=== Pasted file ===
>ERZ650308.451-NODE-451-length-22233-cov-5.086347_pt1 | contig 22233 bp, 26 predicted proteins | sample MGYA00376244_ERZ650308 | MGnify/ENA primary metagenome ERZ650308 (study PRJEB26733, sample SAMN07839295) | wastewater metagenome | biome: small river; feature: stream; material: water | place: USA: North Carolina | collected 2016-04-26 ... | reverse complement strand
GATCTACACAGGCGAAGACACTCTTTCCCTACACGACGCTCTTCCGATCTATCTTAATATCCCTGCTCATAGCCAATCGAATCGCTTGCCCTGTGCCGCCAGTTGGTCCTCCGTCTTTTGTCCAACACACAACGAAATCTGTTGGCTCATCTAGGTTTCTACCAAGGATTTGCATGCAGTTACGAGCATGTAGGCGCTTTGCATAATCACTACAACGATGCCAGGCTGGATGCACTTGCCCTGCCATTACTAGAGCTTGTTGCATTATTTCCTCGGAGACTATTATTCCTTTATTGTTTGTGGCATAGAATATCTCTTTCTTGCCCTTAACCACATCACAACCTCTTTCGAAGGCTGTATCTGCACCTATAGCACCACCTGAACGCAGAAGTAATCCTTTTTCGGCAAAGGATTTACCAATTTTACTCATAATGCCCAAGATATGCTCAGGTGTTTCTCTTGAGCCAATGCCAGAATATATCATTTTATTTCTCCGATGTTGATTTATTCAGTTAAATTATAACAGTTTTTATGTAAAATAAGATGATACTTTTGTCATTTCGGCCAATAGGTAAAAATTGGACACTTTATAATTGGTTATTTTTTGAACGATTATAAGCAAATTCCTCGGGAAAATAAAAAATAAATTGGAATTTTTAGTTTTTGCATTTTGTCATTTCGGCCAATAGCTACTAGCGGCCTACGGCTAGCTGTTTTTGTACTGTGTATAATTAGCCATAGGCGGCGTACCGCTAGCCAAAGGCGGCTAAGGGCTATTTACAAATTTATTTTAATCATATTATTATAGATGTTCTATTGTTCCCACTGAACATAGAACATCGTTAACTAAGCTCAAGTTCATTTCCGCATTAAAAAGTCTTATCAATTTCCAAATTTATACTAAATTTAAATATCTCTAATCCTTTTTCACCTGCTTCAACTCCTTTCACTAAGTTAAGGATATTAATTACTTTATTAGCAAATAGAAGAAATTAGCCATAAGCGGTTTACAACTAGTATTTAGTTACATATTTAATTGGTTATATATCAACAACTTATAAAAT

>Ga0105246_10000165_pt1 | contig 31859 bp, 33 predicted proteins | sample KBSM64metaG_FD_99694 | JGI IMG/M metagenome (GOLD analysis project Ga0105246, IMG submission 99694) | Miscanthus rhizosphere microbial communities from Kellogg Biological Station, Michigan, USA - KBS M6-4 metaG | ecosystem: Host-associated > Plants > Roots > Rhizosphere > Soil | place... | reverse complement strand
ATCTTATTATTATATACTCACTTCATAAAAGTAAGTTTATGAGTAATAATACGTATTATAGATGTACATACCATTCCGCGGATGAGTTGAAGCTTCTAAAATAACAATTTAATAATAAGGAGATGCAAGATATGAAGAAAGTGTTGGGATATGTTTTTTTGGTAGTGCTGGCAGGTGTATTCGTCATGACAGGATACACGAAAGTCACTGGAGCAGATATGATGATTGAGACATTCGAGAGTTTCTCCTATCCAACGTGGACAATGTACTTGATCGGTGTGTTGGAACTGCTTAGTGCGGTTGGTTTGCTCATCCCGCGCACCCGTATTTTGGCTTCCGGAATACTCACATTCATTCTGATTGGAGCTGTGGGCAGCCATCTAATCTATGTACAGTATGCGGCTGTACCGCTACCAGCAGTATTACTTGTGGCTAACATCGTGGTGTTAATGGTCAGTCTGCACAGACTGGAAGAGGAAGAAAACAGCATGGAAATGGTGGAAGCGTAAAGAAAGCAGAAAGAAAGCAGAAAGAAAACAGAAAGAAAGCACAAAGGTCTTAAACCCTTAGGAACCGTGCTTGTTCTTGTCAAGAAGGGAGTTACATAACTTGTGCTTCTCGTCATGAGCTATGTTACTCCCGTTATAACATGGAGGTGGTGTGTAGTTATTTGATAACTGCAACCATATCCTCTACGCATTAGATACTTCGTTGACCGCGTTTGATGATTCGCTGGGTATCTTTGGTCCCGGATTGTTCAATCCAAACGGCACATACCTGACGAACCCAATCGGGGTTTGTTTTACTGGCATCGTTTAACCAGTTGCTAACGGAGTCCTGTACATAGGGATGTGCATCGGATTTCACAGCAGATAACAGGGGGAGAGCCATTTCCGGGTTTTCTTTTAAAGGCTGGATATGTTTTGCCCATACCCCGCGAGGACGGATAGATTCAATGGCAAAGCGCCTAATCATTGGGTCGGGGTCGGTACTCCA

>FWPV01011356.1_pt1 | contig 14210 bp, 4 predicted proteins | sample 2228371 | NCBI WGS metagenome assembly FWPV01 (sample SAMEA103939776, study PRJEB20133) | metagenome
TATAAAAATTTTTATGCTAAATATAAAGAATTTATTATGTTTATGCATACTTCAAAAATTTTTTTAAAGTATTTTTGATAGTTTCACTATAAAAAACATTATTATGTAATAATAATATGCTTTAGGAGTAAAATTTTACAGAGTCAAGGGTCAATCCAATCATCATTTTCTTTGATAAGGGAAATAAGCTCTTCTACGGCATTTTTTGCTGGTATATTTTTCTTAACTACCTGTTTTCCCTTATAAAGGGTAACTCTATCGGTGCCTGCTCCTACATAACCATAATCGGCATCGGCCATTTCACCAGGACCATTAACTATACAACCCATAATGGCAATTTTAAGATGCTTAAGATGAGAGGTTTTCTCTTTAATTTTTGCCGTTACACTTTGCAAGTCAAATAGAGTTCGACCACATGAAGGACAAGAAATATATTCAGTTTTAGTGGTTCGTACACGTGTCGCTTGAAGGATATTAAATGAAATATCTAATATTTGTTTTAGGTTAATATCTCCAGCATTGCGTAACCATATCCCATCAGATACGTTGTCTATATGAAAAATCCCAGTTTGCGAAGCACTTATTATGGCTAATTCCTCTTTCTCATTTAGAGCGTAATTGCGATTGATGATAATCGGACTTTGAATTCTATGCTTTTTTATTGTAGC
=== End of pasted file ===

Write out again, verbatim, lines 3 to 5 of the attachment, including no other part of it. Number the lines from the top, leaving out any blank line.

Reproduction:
>Ga0105246_10000165_pt1 | contig 31859 bp, 33 predicted proteins | sample KBSM64metaG_FD_99694 | JGI IMG/M metagenome (GOLD analysis project Ga0105246, IMG submission 99694) | Miscanthus rhizosphere microbial communities from Kellogg Biological Station, Michigan, USA - KBS M6-4 metaG | ecosystem: Host-associated > Plants > Roots > Rhizosphere > Soil | place... | reverse complement strand
ATCTTATTATTATATACTCACTTCATAAAAGTAAGTTTATGAGTAATAATACGTATTATAGATGTACATACCATTCCGCGGATGAGTTGAAGCTTCTAAAATAACAATTTAATAATAAGGAGATGCAAGATATGAAGAAAGTGTTGGGATATGTTTTTTTGGTAGTGCTGGCAGGTGTATTCGTCATGACAGGATACACGAAAGTCACTGGAGCAGATATGATGATTGAGACATTCGAGAGTTTCTCCTATCCAACGTGGACAATGTACTTGATCGGTGTGTTGGAACTGCTTAGTGCGGTTGGTTTGCTCATCCCGCGCACCCGTATTTTGGCTTCCGGAATACTCACATTCATTCTGATTGGAGCTGTGGGCAGCCATCTAATCTATGTACAGTATGCGGCTGTACCGCTACCAGCAGTATTACTTGTGGCTAACATCGTGGTGTTAATGGTCAGTCTGCACAGACTGGAAGAGGAAGAAAACAGCATGGAAATGGTGGAAGCGTAAAGAAAGCAGAAAGAAAGCAGAAAGAAAACAGAAAGAAAGCACAAAGGTCTTAAACCCTTAGGAACCGTGCTTGTTCTTGTCAAGAAGGGAGTTACATAACTTGTGCTTCTCGTCATGAGCTATGTTACTCCCGTTATAACATGGAGGTGGTGTGTAGTTATTTGATAACTGCAACCATATCCTCTACGCATTAGATACTTCGTTGACCGCGTTTGATGATTCGCTGGGTATCTTTGGTCCCGGATTGTTCAATCCAAACGGCACATACCTGACGAACCCAATCGGGGTTTGTTTTACTGGCATCGTTTAACCAGTTGCTAACGGAGTCCTGTACATAGGGATGTGCATCGGATTTCACAGCAGATAACAGGGGGAGAGCCATTTCCGGGTTTTCTTTTAAAGGCTGGATATGTTTTGCCCATACCCCGCGAGGACGGATAGATTCAATGGCAAAGCGCCTAATCATTGGGTCGGGGTCGGTACTCCA

>FWPV01011356.1_pt1 | contig 14210 bp, 4 predicted proteins | sample 2228371 | NCBI WGS metagenome assembly FWPV01 (sample SAMEA103939776, study PRJEB20133) | metagenome